The Wreck of the Nebo
Another wreck, that of the SS Nebo, also lies within 2 km of the northern tip of Aliwal Shoal and is about 600 m south-west of the Wreck of the Produce. This 2000 ton British steamship was carrying railway material to the Port of Natal (now KwaZulu-Natal). She was on her maiden voyage when disaster struck on the 20 May 1884, reportedly in fair weather.
The official report says that the Nebo hit an uncharted pinnacle. However, this was never substantiated and there has been speculation about what actually caused the vessel to sink. Her cargo, primarily a heavy railway bridge, may have been improperly stowed causing instability. Nevertheless, she now lies on the sand at a depth of 30 m (100 ft) with her hull bottom-up, which supports the claim of improperly stowed cargo.
As with the Produce, the Nebo is surrounded by sand, so is best dived in little or no current. The Nebo falls within the Controlled Zone of the MPA and is therefore open to fishing.
Marine life of the Aliwal Shoal MPA
Grey nurse sharks, known locally as spotted ragged-tooth sharks Carcharias taurus make an annual appearance on the Aliwal Shoal from July to September. Known to locals as “raggies”, these wide-ranging migrants aggregate on the KwaZulu-Natal south coast, presumably for mating. Raggie Cave on Aliwal Shoal seems to be a favourite of theirs, where large aggregations of sharks can make for a thrilling dive, especially with their highly visible and intimidating teeth.
It seems that during their visit to KwaZulu-Natal, raggies are more interested in mating than in feeding. However, while they generally move slowly and appear docile, you should always exercise caution. Raggies are ambush predators, meaning that they move slowly towards unsuspecting prey before launching a short-range attack at lightning speed.
Other large predatory fish stop over at the wrecks during their annual migration. The wrecks are surrounded by a vast expanse of sand and therefore act like a magnet for any passing marine life. Geelbek or Cape Salmon Atractoscion aequidens and dusky kob Argyrosomus japonicus are sometimes seen at the Produce and the Nebo in September and October.
Do keep an eye out for resident brindle bass Epinephelus lanceolatus, which prefer to remain concealed within the wrecks. The brindle bass is the largest member of the rockcod family and may reach over 300 kg (270 cm long)!
Another large member of the rockcod family is the potato bass Epinephelus tukula, which grows up to 110 kg (200 cm). Large resident potato bass are often encountered on the Aliwal Shoal.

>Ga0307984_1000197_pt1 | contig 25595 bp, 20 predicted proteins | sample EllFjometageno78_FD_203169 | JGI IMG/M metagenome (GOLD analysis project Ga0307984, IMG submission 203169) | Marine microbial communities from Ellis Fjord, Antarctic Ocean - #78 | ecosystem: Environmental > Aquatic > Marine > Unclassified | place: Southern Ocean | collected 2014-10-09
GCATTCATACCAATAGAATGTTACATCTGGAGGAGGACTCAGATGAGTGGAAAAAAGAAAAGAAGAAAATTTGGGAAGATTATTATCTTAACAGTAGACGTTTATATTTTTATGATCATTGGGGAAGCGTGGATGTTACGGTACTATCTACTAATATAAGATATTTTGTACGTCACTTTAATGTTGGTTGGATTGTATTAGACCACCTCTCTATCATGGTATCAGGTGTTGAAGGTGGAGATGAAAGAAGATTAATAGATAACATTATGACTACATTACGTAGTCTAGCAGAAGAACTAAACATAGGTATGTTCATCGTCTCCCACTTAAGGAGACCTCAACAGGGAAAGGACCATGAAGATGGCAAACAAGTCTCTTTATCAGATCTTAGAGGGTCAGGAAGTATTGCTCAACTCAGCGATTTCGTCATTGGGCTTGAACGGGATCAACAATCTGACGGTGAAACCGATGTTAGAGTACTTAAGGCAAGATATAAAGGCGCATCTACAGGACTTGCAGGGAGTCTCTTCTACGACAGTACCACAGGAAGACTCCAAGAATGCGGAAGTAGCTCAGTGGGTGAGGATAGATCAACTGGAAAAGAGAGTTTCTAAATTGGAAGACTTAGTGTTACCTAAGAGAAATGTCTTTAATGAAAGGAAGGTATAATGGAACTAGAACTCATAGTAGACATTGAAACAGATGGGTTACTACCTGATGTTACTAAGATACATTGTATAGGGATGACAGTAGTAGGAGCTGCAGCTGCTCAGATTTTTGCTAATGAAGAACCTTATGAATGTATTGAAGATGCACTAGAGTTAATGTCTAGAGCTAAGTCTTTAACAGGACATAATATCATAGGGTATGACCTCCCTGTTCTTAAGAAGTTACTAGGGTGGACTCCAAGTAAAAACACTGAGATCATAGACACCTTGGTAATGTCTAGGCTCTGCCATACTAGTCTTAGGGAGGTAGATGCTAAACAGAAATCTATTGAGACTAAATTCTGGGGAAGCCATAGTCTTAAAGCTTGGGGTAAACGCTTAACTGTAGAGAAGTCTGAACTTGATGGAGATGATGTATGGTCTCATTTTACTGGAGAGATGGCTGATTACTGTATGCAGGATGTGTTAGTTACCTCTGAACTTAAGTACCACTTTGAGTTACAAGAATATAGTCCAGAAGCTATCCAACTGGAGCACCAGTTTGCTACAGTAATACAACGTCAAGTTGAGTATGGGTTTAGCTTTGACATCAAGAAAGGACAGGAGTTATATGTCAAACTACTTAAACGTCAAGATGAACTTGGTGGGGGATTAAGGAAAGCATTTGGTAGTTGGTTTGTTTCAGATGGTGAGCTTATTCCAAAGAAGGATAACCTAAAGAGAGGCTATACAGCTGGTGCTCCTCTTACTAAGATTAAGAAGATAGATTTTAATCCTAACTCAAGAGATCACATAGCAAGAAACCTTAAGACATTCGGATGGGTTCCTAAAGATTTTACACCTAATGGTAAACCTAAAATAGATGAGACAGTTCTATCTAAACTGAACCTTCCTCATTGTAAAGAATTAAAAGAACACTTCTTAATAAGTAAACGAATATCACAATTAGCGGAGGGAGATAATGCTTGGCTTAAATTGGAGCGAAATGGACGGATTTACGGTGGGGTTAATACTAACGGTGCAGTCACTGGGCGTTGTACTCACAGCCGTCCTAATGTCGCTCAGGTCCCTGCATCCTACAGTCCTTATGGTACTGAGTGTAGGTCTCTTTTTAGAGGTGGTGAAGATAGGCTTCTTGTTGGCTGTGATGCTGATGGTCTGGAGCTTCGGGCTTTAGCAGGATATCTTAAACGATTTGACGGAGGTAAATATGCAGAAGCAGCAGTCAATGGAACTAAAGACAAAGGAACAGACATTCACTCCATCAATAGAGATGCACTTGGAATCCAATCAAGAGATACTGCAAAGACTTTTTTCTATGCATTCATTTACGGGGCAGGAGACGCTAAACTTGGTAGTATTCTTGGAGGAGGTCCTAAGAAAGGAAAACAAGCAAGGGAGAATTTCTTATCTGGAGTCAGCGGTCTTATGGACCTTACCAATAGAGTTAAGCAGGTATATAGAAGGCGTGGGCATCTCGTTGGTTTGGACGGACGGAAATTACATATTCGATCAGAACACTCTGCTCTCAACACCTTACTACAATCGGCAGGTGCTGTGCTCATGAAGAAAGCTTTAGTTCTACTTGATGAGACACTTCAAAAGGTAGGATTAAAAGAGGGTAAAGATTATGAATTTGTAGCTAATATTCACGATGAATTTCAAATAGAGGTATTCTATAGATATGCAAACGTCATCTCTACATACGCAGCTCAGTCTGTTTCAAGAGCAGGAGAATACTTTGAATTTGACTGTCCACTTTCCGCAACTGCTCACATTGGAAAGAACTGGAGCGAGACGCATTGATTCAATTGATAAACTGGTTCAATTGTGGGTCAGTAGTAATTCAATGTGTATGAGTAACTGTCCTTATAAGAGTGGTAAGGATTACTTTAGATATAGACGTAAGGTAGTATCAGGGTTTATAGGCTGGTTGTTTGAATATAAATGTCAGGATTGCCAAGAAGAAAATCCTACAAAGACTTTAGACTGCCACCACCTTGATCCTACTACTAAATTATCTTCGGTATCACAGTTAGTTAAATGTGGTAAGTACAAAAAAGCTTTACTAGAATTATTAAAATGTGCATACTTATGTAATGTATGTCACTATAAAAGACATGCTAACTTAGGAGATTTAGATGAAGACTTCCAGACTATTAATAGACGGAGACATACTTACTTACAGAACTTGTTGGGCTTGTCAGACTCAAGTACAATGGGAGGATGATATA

Predatory gamefish can sometimes be seen gliding effortlessly overhead when the water is clear. So, don’t forget to look up every now and again. You may just catch a glimpse of a wahoo Acanthocybium solandri, a hammerhead shark or even a school of barracuda hunting baitfish above your head.
The Wreck of the Produce has been on the seafloor for nearly half a century and the Wreck of the Nebo for well over a century. This has allowed sufficient time for the superstructures to break down and create a wide variety of micro-habitats for smaller marine life.
The uncommon harlequin goldie Pseudanthias connelli is known to favour wrecks in the area and is a must-see on the Produce and the Nebo. For those with a very keen eye, ghost pipefish Solenostomus cyanopterus can sometimes be found among the branches of gorgonian corals. Lookout for camouflaged scorpionfish as they patiently wait to ambush passing prey. A variety of stingray and guitarfish species can be seen over the sand near to the wrecks.
Although a little too far south of the equator for reef-building coral to proliferate, there is an abundance of other beautiful coral species inhabiting this area. These include the extremely slow-growing green tree coral Tubastrea micranthus and turret coral Dendrophyllia sp. However, the benthic community is dominated by coralline seaweeds and large sponges.
Other invertebrate species to look out for include the hump-back cleaner shrimp Lysmata amboinensis. Often betrayed by their long white antennae, these delicate red and white shrimp live in small groups under ledges, where they wave their antennae to advertise their cleaning services to passing fish. Also look out for brilliantly coloured nudibranchs.